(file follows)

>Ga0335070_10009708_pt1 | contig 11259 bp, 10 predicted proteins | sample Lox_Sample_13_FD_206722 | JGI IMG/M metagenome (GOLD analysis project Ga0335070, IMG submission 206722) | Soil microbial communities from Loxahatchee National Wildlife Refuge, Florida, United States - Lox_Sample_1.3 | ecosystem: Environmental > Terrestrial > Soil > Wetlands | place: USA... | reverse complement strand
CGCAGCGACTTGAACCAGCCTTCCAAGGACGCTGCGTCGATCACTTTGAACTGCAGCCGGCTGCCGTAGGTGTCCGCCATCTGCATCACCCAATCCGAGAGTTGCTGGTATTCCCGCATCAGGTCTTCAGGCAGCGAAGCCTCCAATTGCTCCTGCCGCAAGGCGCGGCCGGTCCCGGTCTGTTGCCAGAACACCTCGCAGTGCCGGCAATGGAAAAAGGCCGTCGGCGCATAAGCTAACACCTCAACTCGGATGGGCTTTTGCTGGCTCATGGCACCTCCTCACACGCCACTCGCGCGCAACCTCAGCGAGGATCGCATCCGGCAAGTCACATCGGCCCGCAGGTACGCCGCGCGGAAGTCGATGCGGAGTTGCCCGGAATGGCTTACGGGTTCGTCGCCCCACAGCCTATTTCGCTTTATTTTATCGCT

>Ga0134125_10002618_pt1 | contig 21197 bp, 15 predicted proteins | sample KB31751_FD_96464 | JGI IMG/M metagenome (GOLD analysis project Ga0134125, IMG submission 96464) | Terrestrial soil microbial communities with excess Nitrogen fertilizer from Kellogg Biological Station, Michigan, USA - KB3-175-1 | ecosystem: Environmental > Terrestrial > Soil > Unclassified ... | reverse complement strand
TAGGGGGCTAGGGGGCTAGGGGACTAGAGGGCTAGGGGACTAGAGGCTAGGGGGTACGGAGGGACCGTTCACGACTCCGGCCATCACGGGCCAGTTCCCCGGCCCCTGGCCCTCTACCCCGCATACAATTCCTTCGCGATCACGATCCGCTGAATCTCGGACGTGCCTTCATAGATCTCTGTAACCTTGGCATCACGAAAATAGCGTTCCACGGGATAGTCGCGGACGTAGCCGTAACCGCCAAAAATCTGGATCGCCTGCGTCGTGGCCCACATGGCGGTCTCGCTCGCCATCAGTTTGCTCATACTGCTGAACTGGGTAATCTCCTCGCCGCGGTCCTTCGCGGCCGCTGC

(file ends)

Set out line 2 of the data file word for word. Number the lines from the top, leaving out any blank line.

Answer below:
CGCAGCGACTTGAACCAGCCTTCCAAGGACGCTGCGTCGATCACTTTGAACTGCAGCCGGCTGCCGTAGGTGTCCGCCATCTGCATCACCCAATCCGAGAGTTGCTGGTATTCCCGCATCAGGTCTTCAGGCAGCGAAGCCTCCAATTGCTCCTGCCGCAAGGCGCGGCCGGTCCCGGTCTGTTGCCAGAACACCTCGCAGTGCCGGCAATGGAAAAAGGCCGTCGGCGCATAAGCTAACACCTCAACTCGGATGGGCTTTTGCTGGCTCATGGCACCTCCTCACACGCCACTCGCGCGCAACCTCAGCGAGGATCGCATCCGGCAAGTCACATCGGCCCGCAGGTACGCCGCGCGGAAGTCGATGCGGAGTTGCCCGGAATGGCTTACGGGTTCGTCGCCCCACAGCCTATTTCGCTTTATTTTATCGCT